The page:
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Index Climbing, July 4, 2003

Theron and I had a few hours to stop by. We did the monster 4-pitch Aries (aka “Lizard”) climb! Not really, each pitch is only about 30 feet long, but with some sustained or difficult 5.8 on each one. First a short fist crack to a ledge that had me breathing hard on the exit moves. Then a really nice finger crack in a left-facing corner. Then a flaring chimney that felt really hard. I tried to follow some good advice and stay on the outside of the chimney. I ventured into the back to place a cam, then came back out for more upward progress (back and one foot on one wall, one foot on the other wall). Where I ran into trouble was in the exit moves. I placed a small cam near the top, then floundered around and eventually hung there for a while. I just couldn’t find a needed handhold. Finally I got close to exiting, then my rack of gear hung up on the small cam, leading to a short fall. I think I did a 5.10 variation to finally exit. Either way, I was completely wasted at the top. Theron came up, finding it pretty tough. We got really schooled by this thing. The last pitch was much easier, and really fun because of the great exposure stepping out from under a roof after a 15 foot leftward traverse. Then some nice jamming took us to the three-bolt anchor on the Great Northern Slab. We rappelled, and I tried to lead Libra Crack (5.10a), but couldn’t get past the short difficult section. I fell two times onto a red 4-cam that I had placed high from the belay. I was perplexed, because I’d climbed it okay on top-rope before. So Theron led the classic Great Northern Slab pitch, and we rapped down. Then a guy came along and soloed everything we had done at least twice in 15 minutes!

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Index Climbing, July 1, 2003

Alex and I came late after work. Princely Ambitions was full (tsk tsk) so we went to “The Country” where I led the first pitch of G.M. (5.8). The pitch had a lot of walking on ledges, but a really nice steep flake that could be jammed and liebacked. Alex followed, then headed up for pitch 2, which climbed awesome overhanging flakes to a nice ledge with bolts. He clipped a bolt, then launched off for “Heart of the Country,” a sweet 5.10a handcrack that led to more bolts up and right. Problems with rope drag and maybe too much protection tired him out pretty good, so he lowered off and sent me up to reach the anchor. I really enjoyed climbing up to the high point via jamming, liebacking, and good fingerlocks. I rested there for a moment, then enjoyed the sinker hand jams to the final bit, where I placed a last piece of gear. Above, I kept jamming until I reached the ledge. Wow what a great climb!!! Alex came up, also really happy with it. We rappelled, then Alex TR’d “Phone Calls from the Dead (5.11b).” It looked like a pretty neat climb, but the rating scared me away. Alex worked on a dicey mantel move above a pleasant crack system, then came down. He convinced me to give it a try. I was stopped by the same move, then contrived to do it a little differently by using two hands on the good handhold on the right, then rock onto my left foot placed a little lower and closer to me than was intuitive. It took several tries, but it eventually worked. Above, I pinched some knobs then reached an edge that could be gripped from the right, and provided easier progress for a few steps. It was getting late, and my last moves involved a sucker hold on the left that left me standing up on knobs with nowhere to go. I should have moved right towards the chain anchors. Pretty fun actually! Another rappel reached the ground, and eventually home.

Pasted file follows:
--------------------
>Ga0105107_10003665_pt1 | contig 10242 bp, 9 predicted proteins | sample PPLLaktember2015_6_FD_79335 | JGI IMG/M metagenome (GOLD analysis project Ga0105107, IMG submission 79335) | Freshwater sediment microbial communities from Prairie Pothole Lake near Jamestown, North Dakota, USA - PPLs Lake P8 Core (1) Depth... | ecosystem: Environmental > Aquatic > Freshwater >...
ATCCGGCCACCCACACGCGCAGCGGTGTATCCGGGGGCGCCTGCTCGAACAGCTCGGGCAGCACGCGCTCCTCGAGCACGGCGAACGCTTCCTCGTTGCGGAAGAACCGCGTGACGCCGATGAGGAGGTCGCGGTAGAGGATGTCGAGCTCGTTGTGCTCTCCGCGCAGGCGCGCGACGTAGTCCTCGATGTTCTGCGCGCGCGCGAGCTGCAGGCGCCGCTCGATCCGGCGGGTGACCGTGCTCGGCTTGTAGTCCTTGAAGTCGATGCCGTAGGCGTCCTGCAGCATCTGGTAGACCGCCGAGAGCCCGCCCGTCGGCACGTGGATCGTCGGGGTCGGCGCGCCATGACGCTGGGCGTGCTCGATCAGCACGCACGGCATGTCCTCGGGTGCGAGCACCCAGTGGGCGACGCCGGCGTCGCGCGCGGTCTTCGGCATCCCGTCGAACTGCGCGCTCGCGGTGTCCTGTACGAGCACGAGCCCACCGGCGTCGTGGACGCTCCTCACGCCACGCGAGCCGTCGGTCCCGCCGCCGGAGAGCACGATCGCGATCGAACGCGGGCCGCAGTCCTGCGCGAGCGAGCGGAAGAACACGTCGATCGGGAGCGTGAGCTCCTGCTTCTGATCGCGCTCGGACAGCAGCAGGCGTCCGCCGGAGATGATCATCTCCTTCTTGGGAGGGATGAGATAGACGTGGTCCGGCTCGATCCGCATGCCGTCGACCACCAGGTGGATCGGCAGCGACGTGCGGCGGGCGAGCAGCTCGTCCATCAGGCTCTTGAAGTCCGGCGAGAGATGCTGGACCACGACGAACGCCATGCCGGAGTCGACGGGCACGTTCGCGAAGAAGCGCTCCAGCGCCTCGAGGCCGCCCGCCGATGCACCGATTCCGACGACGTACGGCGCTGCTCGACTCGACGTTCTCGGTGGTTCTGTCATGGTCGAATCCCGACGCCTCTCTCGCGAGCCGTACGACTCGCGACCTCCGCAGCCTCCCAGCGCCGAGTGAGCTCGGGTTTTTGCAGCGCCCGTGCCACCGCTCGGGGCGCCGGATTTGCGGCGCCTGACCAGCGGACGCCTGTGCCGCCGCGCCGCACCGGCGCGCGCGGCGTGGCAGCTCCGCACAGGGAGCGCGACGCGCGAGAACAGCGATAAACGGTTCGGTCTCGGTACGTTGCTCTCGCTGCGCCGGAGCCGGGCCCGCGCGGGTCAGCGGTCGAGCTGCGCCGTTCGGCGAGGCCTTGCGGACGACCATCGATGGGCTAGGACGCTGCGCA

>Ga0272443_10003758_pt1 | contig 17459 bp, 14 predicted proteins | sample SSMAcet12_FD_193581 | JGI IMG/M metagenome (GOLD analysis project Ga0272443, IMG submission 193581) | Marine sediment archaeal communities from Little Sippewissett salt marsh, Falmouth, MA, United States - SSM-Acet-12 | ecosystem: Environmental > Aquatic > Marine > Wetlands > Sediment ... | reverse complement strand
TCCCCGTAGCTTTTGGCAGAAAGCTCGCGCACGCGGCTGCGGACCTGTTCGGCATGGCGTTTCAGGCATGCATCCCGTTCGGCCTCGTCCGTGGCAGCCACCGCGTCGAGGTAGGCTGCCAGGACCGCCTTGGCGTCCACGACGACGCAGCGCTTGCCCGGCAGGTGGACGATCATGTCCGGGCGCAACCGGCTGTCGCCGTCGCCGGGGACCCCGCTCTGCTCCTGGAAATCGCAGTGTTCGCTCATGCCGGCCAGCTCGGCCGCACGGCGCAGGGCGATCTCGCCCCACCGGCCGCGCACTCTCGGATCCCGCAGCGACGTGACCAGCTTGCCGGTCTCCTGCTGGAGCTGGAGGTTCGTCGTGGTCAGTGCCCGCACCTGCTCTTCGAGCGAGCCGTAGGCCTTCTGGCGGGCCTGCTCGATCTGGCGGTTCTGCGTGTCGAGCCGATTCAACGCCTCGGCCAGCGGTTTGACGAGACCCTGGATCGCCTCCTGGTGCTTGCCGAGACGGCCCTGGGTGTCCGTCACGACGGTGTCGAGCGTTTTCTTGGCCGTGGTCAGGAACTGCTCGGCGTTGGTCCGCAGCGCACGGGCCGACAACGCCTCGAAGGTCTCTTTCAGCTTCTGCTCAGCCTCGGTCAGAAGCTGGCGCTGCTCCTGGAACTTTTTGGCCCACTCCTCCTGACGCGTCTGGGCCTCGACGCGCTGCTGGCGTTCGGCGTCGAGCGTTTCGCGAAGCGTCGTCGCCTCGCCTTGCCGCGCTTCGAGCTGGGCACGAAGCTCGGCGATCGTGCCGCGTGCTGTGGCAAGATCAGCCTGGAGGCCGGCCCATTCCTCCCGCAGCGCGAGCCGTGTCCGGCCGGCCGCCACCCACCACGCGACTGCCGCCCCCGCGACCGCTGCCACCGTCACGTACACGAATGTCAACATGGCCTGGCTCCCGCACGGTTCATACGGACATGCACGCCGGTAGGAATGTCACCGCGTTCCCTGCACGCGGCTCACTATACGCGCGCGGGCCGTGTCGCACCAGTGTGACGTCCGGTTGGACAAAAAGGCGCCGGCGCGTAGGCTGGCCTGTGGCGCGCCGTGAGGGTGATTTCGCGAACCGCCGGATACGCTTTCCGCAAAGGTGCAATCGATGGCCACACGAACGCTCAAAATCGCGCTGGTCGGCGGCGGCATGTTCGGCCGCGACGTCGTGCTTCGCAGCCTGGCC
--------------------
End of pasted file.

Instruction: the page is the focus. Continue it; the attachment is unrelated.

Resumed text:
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Index Climbing, June 27, 2003

Josh W. and I went out before work. It was his first time to visit the fabled Index crag. We started the day off “right” with a climb of Godzilla (5.9). It was my first time to climb this classic pitch I had heard so much about over the years. I protected the first moves with a few small nuts, then reached a large pointy flake that marks the beginning of the ascent up a very steep long crack. Two cams below provided some confidence as I launched into the rather long lieback. A brief rest on the ledge above, and I climbed again with a 2 inch crack for my left hand, and a wide fist/hand crack for the right. I was approaching a roof and wondering how to get around it. A great cam placement under the roof, and I ventured above it on the right, thankful for awesome handholds on a ledge. From the ledge, I stepped left to an amazingly exposed ledge near the anchors. I was surprised to be here so quickly, having previously attained this point only via the “City Park” aid climb. A nut and a cam protected the solid moves up and left in a fingercrack. I reached the anchor and yodeled briefly. What a great steep pitch, but with good rests and protection! It’s going on my regular play circuit, that’s for sure! Josh came up, enjoying the climbing, but noting that he hadn’t climbed much since a trip to Vantage in February. He did great through the burly lieback, then had trouble in the cracks below the roof. The judicious use of a cam as a moveable handhold allowed him to get past the difficulty. He arrived at the belay, and we admired the morning display of peaks. A double rope rappel got us down (a single 60 meter with stretch would probably juuuust make it).